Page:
However, this stretch can help people with sciatica from all kinds of different causes, and should be tried by anyone suffering with lower back and leg pain. The gluteals (or buttocks) get very tight in people who stand with a number of different, common postures and should be stretched off regularly.

Why this exercise for lower back and leg pain works:

By relieving tension in the gluteals and allowing the pelvis to find it’s natural “balance”, the pressure on the lower back and the sciatic nerve is reduced. This allows a better range of motion in the spine when you bend and twist, plus more freedom for the leg to swing when you walk. Stretching the non-painful side in this sciatica exercise is a great method to avoid worsening your symptoms while still getting relief.


Bonus Exercise for Lower Back and Leg Pain #2 – The Piriformis Stretch

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Instructions:

  • Start laying on the floor or on a comfortable surface like a soft mat.
  • As with the exercise above, you are going to be stretching the NON-PAINFUL SIDE for this exercise
  • Bend your painful leg half way (In the above picture, the LEFT leg is the painful side)
  • Cross your non-painful leg over the painful leg as shown
  • Using your arm as shown, reach through to the shin of your painful leg and pull both your legs towards you
  • You should feel a stretch in the buttock region of the non-painful side
  • Hold for 30-seconds, repeating 5-6 times per day.

Who this is for:

This exercise for lower back and leg pain is very similar to the stretch I gave you as bonus #1, except the muscle that is being stretched here is slightly different to the gluteals (even though they live near to one another).

The muscle being stretched here is the “Piriformis”, a small muscle that lies deep in your buttock. It gets tight in runners and people who sit for long periods of time and needs stretching regularly.

This is a KEY exercise for people who have piriformis syndrome – a condition where the piriformis muscle gets tight and “pinches” on the sciatic nerve.

Why this exercise for lower back and leg pain works:

By releasing a tight, unhappy piriformis muscle, the pelvis can work more efficiently. The trapped sciatic nerve within the piriformis is also allowed to be released.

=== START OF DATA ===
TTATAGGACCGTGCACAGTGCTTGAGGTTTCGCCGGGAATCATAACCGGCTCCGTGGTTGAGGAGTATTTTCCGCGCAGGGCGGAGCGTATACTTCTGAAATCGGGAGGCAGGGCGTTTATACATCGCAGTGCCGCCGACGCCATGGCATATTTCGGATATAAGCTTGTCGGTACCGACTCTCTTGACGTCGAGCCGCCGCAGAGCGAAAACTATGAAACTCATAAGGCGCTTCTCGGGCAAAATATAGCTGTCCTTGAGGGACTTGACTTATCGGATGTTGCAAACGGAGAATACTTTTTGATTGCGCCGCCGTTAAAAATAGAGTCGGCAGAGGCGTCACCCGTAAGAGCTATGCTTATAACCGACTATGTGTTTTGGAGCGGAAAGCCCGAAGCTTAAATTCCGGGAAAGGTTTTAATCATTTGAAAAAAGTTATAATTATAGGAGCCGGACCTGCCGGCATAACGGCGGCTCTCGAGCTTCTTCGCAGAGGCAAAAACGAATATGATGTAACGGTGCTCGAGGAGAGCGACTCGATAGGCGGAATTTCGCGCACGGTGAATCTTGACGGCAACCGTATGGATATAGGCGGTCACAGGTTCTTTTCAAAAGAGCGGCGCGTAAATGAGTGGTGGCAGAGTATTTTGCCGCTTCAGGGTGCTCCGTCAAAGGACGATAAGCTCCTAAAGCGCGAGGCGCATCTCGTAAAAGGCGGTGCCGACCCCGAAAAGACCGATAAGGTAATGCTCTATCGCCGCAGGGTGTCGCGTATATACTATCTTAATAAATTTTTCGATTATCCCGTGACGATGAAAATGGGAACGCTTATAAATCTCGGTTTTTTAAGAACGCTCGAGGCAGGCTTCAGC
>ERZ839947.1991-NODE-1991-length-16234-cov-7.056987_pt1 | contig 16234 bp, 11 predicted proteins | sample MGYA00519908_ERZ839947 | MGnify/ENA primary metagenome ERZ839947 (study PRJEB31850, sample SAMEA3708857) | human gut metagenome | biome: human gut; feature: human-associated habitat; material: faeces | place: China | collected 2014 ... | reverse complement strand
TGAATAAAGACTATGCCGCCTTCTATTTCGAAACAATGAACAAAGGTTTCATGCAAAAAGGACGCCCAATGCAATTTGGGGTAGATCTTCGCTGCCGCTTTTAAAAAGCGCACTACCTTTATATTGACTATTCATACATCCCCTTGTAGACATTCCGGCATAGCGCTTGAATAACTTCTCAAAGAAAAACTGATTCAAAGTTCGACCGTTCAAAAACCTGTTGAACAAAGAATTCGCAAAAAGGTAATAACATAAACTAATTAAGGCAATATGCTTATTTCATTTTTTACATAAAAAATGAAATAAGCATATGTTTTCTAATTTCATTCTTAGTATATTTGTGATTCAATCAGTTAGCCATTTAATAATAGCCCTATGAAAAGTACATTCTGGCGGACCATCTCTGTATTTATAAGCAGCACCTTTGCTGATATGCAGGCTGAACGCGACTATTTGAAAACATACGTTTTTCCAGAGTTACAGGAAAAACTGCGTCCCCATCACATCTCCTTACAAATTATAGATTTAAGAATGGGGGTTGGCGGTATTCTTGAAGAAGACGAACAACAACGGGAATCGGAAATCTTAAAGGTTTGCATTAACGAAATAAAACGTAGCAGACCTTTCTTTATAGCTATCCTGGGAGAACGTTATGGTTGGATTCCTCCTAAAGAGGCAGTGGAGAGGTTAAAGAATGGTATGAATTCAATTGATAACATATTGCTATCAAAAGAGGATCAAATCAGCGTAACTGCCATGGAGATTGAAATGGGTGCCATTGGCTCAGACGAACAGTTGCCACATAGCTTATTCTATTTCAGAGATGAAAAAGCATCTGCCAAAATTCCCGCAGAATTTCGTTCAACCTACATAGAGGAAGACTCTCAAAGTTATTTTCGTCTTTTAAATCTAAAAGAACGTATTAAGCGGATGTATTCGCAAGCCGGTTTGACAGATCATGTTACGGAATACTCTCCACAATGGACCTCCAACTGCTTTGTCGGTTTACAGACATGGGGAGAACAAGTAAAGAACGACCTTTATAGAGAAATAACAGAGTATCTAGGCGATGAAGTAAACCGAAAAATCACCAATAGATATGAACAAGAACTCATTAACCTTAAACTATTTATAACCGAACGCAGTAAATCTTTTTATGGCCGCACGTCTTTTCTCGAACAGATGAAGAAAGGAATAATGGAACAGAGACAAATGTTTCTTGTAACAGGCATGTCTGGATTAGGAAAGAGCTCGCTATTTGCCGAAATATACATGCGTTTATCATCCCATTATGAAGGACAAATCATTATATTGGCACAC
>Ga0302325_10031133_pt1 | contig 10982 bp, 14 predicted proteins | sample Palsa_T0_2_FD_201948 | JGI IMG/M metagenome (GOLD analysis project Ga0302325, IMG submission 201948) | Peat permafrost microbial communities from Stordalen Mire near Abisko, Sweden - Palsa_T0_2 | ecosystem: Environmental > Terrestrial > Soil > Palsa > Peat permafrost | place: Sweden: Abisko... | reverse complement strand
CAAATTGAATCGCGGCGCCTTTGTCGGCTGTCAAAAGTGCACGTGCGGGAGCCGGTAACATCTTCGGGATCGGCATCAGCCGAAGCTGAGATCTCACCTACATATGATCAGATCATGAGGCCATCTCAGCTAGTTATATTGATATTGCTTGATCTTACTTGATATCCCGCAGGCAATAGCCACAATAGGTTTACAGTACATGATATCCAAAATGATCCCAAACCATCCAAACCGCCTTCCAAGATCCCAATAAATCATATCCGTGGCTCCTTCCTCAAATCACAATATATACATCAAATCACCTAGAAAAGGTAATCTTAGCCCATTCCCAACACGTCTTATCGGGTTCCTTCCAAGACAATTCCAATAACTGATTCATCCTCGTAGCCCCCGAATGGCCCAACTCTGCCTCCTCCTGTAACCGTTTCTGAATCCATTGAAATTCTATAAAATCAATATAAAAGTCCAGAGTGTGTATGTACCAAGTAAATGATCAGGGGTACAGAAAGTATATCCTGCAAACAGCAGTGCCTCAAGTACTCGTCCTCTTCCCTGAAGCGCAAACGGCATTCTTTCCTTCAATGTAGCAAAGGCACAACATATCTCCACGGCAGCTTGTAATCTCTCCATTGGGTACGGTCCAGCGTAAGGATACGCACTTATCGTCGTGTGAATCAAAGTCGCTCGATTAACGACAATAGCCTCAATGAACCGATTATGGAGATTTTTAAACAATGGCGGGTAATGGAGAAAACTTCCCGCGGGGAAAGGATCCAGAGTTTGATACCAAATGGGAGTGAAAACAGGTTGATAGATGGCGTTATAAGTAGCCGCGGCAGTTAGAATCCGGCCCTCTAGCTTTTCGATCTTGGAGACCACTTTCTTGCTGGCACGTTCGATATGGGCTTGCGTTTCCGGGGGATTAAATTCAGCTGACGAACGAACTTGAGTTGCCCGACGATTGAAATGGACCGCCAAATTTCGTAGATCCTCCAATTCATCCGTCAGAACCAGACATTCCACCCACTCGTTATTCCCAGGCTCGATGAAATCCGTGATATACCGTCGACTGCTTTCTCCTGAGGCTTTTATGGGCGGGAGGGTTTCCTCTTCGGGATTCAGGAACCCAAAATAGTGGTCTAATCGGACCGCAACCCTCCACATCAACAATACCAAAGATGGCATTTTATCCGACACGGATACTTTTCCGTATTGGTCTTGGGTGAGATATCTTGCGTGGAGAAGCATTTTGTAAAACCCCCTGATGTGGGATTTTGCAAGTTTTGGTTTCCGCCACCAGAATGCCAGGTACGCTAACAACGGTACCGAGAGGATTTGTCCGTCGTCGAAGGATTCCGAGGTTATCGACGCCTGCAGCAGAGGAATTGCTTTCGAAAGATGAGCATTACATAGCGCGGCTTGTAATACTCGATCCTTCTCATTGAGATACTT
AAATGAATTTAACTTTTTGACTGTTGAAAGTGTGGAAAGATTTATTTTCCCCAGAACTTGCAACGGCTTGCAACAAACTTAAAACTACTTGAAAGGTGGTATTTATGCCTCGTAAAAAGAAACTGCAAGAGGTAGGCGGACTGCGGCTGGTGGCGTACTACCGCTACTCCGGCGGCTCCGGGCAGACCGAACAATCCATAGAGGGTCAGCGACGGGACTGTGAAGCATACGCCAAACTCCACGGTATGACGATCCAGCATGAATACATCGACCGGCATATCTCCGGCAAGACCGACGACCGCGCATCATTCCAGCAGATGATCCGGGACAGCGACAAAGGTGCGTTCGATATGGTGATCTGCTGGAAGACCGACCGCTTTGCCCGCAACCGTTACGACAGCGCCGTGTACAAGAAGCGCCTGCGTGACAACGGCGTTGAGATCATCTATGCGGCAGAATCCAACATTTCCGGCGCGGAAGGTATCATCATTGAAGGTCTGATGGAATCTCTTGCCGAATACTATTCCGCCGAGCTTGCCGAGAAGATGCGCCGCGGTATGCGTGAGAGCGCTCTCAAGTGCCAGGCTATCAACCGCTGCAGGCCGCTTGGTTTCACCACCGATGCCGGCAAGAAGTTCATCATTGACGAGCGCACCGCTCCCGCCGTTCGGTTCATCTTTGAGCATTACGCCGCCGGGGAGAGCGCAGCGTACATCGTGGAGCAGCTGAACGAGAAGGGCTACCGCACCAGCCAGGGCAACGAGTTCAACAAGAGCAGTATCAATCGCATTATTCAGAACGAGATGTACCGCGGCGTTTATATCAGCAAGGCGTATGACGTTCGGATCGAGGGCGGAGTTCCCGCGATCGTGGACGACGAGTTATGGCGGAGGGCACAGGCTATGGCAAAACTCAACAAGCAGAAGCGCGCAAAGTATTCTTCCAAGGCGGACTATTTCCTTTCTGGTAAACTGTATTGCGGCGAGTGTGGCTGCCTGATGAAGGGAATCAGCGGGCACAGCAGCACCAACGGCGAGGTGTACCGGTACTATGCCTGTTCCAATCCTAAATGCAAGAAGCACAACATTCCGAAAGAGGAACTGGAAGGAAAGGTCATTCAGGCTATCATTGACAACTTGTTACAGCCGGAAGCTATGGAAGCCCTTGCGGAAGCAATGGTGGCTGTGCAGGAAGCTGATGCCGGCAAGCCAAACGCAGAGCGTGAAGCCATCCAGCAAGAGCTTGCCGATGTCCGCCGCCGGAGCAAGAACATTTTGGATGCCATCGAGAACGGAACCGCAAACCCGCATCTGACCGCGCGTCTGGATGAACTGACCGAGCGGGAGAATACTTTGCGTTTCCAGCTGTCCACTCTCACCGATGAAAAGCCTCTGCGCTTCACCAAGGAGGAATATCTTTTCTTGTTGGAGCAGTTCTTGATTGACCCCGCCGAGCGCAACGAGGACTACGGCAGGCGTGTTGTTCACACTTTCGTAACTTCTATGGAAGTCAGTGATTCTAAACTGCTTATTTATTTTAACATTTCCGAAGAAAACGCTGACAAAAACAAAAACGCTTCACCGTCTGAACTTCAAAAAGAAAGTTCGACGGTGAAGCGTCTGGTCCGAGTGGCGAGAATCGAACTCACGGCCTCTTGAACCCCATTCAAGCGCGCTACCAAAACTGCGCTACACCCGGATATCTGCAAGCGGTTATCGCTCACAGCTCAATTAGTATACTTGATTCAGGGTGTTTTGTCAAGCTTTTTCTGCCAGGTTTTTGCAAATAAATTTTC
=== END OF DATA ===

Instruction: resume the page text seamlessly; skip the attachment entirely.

With this stretch, again we are stretching the NON-PAINFUL side first. We do this to avoid aggravating the sciatic nerve in the painful leg, which is already compressed by the tight piriformis. By releasing the non-painful piriformis, the pelvis is given some “slack”, allowing the tight side to relax as well.


Bonus Exercise for Lower Back and Leg Pain #3 – The Hip Flexor Stretch

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Instructions:

  • Start with a mat on the floor, allowing you to rest the knee of your painful side on it
  • Kneel in the position shown, with your good leg bent up and on the knee of your painful side
  • Put your hands on your good knee, and gently lean forward, leaving the knee of your painful side behind you
  • You should start to feel a tightening of the area at the front of your hip on the painful side
  • When you feel the stretch, stop and hold for 30-seconds. Repeat this 5-6 times per day.

Who this is for:

This exercise for lower back and leg pain is great for releasing tension at the front of the hip for people who sit for a long period of time or people who stand with what we call an “anterior pelvic tilt“.

Someone that stands with an anterior pelvic tilt gives the appearance of a rounded lower back and a sticking-out bum. Even though this is a normal posture, it can place pressure on the joints and discs in the lower back as the hip flexors get tighter and tighter.

Why this exercise for lower back and leg pain works:

This exercise for lower back and leg pain works because it releases tight hip flexors – which has been shown to decrease pressure on the spine.

Tight hip flexors can cause a build up of force at the back of the vertebral joints, placing unnecessary stress through the spine and leading to lower back pain (and in many cases, sciatica). With this exercise, we are stretching both the good and the bad sides rather than just the good side. Why? Because if only one hip flexor is stretched, you’ll get an unequal pull from the right and left sides. This exercise is also unlikely to aggravate sciatica (but stop it if it does).

 

Conclusion

Although those are some of my most prescribed sciatica exercises, I have only just covered the tip of the iceberg when it comes to exercises that can provide sciatica pain relief.

What did you think of these sciatica exercises? Did you find any that are helpful? Let me know which one you found the best in the comments section below!

 

Need more help getting better FAST? The 7 Steps to Overcome Sciatica has hundreds more tips, techniques and exercises for fast, effective, long-lasting sciatica relief in just 12 weeks with a proven step-by-step system.

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The information on Overcome Sciatica should never be used as a substitute for medical advice from a doctor. Never put into action any tips or techniques from Overcome Sciatica without checking with your doctor first. Please see full terms of use here.